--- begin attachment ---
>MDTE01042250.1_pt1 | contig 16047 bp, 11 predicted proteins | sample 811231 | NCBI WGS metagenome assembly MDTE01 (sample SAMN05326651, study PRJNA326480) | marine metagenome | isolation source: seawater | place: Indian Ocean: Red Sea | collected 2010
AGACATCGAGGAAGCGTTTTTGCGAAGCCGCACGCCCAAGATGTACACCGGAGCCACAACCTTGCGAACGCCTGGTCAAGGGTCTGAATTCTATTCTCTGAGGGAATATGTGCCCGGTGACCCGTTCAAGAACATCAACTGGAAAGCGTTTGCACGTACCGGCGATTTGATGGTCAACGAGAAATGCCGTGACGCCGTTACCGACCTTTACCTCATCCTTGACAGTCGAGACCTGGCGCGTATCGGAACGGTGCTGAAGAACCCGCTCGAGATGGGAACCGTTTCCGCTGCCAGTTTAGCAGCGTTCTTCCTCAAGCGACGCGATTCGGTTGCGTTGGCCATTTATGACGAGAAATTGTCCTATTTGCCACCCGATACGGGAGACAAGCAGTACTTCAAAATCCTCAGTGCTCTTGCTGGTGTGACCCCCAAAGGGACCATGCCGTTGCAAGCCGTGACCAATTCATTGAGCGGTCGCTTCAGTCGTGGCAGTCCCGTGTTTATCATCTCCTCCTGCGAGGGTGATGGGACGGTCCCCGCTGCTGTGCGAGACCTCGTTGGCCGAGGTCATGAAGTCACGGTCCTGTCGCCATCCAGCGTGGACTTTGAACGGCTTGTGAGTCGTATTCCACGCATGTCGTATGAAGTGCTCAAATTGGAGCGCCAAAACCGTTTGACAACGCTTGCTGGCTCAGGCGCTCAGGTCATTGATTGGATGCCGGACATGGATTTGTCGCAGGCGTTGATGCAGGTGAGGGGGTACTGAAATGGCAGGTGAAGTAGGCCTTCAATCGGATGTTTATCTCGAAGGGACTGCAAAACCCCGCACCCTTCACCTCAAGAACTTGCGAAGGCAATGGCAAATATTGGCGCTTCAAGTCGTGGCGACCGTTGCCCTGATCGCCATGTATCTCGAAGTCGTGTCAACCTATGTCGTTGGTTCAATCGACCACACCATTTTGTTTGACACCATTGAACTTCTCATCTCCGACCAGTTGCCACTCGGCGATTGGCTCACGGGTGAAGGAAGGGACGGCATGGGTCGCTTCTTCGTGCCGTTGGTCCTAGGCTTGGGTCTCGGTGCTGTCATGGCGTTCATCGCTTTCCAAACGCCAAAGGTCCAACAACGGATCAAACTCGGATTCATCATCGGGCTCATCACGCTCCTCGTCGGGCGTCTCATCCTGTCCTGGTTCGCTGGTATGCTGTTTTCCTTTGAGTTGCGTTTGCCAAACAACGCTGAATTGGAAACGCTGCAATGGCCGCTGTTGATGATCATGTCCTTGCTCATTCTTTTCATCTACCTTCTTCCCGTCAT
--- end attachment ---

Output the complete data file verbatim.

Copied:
>MDTE01042250.1_pt1 | contig 16047 bp, 11 predicted proteins | sample 811231 | NCBI WGS metagenome assembly MDTE01 (sample SAMN05326651, study PRJNA326480) | marine metagenome | isolation source: seawater | place: Indian Ocean: Red Sea | collected 2010
AGACATCGAGGAAGCGTTTTTGCGAAGCCGCACGCCCAAGATGTACACCGGAGCCACAACCTTGCGAACGCCTGGTCAAGGGTCTGAATTCTATTCTCTGAGGGAATATGTGCCCGGTGACCCGTTCAAGAACATCAACTGGAAAGCGTTTGCACGTACCGGCGATTTGATGGTCAACGAGAAATGCCGTGACGCCGTTACCGACCTTTACCTCATCCTTGACAGTCGAGACCTGGCGCGTATCGGAACGGTGCTGAAGAACCCGCTCGAGATGGGAACCGTTTCCGCTGCCAGTTTAGCAGCGTTCTTCCTCAAGCGACGCGATTCGGTTGCGTTGGCCATTTATGACGAGAAATTGTCCTATTTGCCACCCGATACGGGAGACAAGCAGTACTTCAAAATCCTCAGTGCTCTTGCTGGTGTGACCCCCAAAGGGACCATGCCGTTGCAAGCCGTGACCAATTCATTGAGCGGTCGCTTCAGTCGTGGCAGTCCCGTGTTTATCATCTCCTCCTGCGAGGGTGATGGGACGGTCCCCGCTGCTGTGCGAGACCTCGTTGGCCGAGGTCATGAAGTCACGGTCCTGTCGCCATCCAGCGTGGACTTTGAACGGCTTGTGAGTCGTATTCCACGCATGTCGTATGAAGTGCTCAAATTGGAGCGCCAAAACCGTTTGACAACGCTTGCTGGCTCAGGCGCTCAGGTCATTGATTGGATGCCGGACATGGATTTGTCGCAGGCGTTGATGCAGGTGAGGGGGTACTGAAATGGCAGGTGAAGTAGGCCTTCAATCGGATGTTTATCTCGAAGGGACTGCAAAACCCCGCACCCTTCACCTCAAGAACTTGCGAAGGCAATGGCAAATATTGGCGCTTCAAGTCGTGGCGACCGTTGCCCTGATCGCCATGTATCTCGAAGTCGTGTCAACCTATGTCGTTGGTTCAATCGACCACACCATTTTGTTTGACACCATTGAACTTCTCATCTCCGACCAGTTGCCACTCGGCGATTGGCTCACGGGTGAAGGAAGGGACGGCATGGGTCGCTTCTTCGTGCCGTTGGTCCTAGGCTTGGGTCTCGGTGCTGTCATGGCGTTCATCGCTTTCCAAACGCCAAAGGTCCAACAACGGATCAAACTCGGATTCATCATCGGGCTCATCACGCTCCTCGTCGGGCGTCTCATCCTGTCCTGGTTCGCTGGTATGCTGTTTTCCTTTGAGTTGCGTTTGCCAAACAACGCTGAATTGGAAACGCTGCAATGGCCGCTGTTGATGATCATGTCCTTGCTCATTCTTTTCATCTACCTTCTTCCCGTCAT